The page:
How Israel Became a Model for Ukraine

April 13 2022

Last Tuesday, the Ukrainian president Volodomyr Zelesnky declared that, when the war in Ukraine is finally over, his country will emerge as “a big Israel.” Lahav Harkov suggests that Zelensky meant, in part, that Ukraine will learn to “view its neighbors the way Israel has long viewed its own: as enemies waiting to pounce.” Harkov also highlights the significance of Zelensky’s repeated requests that Russians and Ukrainians meet in Jerusalem—not Washington, London, or Brussels—to hash out a peace agreement, and the difficult situation in which the war has put Israel.

On the one hand, the Israeli foreign minister Yair Lapid has repeatedly condemned Russia’s attacks, and on Tuesday, while discussing the Bucha massacre, he accused Russia of “war crimes.” On the other, [Prime Minister Naftali] Bennett has only expressed a more general sorrow about the loss of life. Reacting to the slaughter at Bucha, the Israeli prime minister said, “We are shocked by what we see in Bucha, horrible images, and we condemn them”—but he refrained from explicitly condemning Russia or Putin.

How did Israel end up walking this tightrope? In part, it’s because Israel exists to be a safe haven for Jews everywhere, and there are still nearly half a million in Ukraine and Russia. Israel wants to make sure it doesn’t alienate Putin—and complicate things for the Jewish community in his country. (Since the war began, over 10,000 Jews have applied to immigrate to Israel from Russia. The country has prepared to absorb as many as 100,000 refugees.)

But the bigger reason is waning American hegemony.

America’s post-Iraq war exhaustion with the Middle East led Israel to begin to see what Ukraine has just discovered: that it cannot rely on the assurances of an America that has turned inward—and away from the rest of the world. As the United States backed away from its “red line” in Syria and pursued a nuclear deal widely viewed in Israel as an existential threat, the former prime minister Benjamin Netanyahu shifted Israel away from relying on the vaunted special relationship, forging new ones with China, India, and Russia, among others. Israel’s position in the Ukraine war has brought the Jewish state’s new geopolitical reality into stark relief.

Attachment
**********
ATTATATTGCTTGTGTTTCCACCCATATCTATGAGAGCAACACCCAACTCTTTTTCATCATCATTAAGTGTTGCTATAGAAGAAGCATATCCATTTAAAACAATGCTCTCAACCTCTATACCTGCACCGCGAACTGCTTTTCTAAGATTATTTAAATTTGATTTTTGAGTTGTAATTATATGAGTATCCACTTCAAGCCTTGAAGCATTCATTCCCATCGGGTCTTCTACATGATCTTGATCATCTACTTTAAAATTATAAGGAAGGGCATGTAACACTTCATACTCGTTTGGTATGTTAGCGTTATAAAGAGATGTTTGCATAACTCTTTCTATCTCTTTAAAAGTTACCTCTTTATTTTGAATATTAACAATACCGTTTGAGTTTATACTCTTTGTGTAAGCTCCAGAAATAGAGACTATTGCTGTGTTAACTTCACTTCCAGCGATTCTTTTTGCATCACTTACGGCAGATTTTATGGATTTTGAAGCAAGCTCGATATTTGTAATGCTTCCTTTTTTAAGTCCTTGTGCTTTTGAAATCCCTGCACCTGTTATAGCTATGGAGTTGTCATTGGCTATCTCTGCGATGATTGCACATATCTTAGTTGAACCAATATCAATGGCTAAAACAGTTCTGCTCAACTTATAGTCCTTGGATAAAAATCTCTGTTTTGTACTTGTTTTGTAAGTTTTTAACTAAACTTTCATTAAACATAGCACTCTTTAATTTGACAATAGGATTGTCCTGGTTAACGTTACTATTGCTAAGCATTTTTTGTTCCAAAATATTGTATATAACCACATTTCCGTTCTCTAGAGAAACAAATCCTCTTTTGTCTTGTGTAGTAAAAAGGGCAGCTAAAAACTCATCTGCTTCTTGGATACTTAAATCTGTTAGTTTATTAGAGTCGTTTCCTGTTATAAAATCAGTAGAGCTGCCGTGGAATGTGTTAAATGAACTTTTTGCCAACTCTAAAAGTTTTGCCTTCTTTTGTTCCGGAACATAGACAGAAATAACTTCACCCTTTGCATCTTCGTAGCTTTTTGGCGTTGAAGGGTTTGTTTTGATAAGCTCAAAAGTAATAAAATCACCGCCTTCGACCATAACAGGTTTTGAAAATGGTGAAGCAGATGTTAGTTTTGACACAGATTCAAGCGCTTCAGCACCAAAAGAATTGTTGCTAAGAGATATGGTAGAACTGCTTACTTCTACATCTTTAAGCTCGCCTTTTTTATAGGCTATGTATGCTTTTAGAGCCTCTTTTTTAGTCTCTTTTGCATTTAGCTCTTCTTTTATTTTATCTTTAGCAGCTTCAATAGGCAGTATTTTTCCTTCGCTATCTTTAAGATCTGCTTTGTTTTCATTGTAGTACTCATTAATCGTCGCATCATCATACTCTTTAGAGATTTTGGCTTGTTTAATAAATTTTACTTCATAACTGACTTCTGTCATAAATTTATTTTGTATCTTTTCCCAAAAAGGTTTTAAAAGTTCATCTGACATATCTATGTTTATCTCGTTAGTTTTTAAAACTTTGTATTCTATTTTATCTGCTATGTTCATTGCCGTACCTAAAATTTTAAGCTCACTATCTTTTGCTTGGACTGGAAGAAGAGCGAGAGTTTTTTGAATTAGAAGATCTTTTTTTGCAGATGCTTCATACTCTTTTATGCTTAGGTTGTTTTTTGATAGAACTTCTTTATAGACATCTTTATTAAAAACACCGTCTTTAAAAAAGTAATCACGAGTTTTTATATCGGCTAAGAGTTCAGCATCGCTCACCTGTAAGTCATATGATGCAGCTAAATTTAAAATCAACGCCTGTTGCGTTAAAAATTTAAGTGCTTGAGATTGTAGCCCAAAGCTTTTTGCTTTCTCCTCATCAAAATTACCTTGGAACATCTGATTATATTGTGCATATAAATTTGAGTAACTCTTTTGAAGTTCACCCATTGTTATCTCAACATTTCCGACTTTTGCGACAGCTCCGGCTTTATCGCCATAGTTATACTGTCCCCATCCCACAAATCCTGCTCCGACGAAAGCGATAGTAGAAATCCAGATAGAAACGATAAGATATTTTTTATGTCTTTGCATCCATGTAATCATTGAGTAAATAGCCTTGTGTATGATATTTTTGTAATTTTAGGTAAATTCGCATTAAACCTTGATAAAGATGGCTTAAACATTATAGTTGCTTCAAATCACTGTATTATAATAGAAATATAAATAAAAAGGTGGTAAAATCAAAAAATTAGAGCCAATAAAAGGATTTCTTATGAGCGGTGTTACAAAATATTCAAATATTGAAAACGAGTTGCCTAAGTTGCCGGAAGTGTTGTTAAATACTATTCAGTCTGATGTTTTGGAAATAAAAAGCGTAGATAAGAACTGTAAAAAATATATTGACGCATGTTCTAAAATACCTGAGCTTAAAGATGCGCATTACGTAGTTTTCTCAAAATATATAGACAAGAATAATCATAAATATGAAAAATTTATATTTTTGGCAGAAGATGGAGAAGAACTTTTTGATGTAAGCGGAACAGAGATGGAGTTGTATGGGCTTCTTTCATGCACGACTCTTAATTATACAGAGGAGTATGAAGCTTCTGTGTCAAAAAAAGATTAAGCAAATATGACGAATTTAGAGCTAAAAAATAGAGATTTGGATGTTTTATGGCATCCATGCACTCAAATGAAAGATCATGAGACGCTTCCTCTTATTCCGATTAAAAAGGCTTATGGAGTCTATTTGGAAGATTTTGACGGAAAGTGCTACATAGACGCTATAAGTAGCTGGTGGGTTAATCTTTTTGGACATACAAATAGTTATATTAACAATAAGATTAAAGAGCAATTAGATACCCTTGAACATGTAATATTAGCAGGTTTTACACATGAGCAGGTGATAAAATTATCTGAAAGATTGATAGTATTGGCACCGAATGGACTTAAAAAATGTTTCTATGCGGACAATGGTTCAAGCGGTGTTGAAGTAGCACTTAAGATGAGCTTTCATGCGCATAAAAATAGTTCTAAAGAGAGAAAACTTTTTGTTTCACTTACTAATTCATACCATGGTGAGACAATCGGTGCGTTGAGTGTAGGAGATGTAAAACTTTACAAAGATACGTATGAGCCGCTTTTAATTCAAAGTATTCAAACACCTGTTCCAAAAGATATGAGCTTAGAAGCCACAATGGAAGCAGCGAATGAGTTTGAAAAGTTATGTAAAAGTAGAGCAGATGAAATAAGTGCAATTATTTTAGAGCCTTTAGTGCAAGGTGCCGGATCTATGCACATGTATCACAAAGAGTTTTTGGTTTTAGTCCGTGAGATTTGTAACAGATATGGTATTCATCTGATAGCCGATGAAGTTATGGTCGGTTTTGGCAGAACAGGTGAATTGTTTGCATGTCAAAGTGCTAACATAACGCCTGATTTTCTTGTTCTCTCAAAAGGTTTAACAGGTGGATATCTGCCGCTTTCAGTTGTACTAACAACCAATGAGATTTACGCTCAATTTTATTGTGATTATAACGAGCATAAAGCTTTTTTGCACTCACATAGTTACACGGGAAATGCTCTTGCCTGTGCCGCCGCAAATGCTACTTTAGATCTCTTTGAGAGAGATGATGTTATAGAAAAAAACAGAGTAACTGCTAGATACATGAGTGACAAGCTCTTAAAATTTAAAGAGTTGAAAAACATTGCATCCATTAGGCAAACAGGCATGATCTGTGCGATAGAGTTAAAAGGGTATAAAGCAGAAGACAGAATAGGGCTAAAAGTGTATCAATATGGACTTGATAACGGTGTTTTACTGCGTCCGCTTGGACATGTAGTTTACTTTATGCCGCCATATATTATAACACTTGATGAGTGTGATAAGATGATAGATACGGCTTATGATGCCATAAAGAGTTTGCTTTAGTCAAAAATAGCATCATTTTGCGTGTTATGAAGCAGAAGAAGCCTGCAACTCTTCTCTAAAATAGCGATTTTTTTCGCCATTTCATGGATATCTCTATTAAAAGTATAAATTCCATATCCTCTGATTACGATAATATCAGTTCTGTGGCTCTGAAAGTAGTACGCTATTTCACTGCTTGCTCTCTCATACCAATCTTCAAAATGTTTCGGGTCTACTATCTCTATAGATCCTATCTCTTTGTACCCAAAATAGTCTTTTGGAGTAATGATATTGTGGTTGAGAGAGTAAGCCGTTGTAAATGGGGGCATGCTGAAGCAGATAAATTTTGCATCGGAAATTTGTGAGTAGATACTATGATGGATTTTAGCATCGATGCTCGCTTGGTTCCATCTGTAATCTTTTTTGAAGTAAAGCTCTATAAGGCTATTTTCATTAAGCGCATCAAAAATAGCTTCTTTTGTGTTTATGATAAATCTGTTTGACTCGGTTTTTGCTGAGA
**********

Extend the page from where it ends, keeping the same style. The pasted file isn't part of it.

Read more at Common Sense

More about: Naftali Bennett, Volodomyr Zelensky, War in Ukraine, Yair Lapid

Israel Is Courting Saudi Arabia by Confronting Iran

Most likely, it was the Israeli Air Force that attacked eastern Syria Monday night, apparently destroying a convoy carrying Iranian weapons. Yoav Limor comments:

Israel reportedly carried out 32 attacks in Syria in 2022, and since early 2023 it has already struck 25 times in the country—at the very least. . . . The Iranian-Israeli clash stands out in the wake of the dramatic events in the region, chiefly among them is the effort to strike a normalization deal between Israel and Saudi Arabia, and later on with various other Muslim-Sunni states. Iran is trying to torpedo this process and has even publicly warned Saudi Arabia not to “gamble on a losing horse” because Israel’s demise is near. Riyadh is unlikely to heed that demand, for its own reasons.

Despite the thaw in relations between the kingdom and the Islamic Republic—including the exchange of ambassadors—the Saudis remain very suspicious of the Iranians. A strategic manifestation of that is that Riyadh is trying to forge a defense pact with the U.S.; a tactical manifestation took place this week when Saudi soccer players refused to play a match in Iran because of a bust of the former Revolutionary Guard commander Qassem Suleimani, [a master terrorist whose militias have wreaked havoc throughout the Middle East, including within Saudi borders].

Of course, Israel is trying to bring Saudi Arabia into its orbit and to create a strong common front against Iran. The attack in Syria is ostensibly unrelated to the normalization process and is meant to prevent the terrorists on Israel’s northern border from laying their hands on sophisticated arms, but it nevertheless serves as a clear reminder for Riyadh that it must not scale back its fight against the constant danger posed by Iran.

Read more at Israel Hayom

More about: Iran, Israeli Security, Saudi Arabia, Syria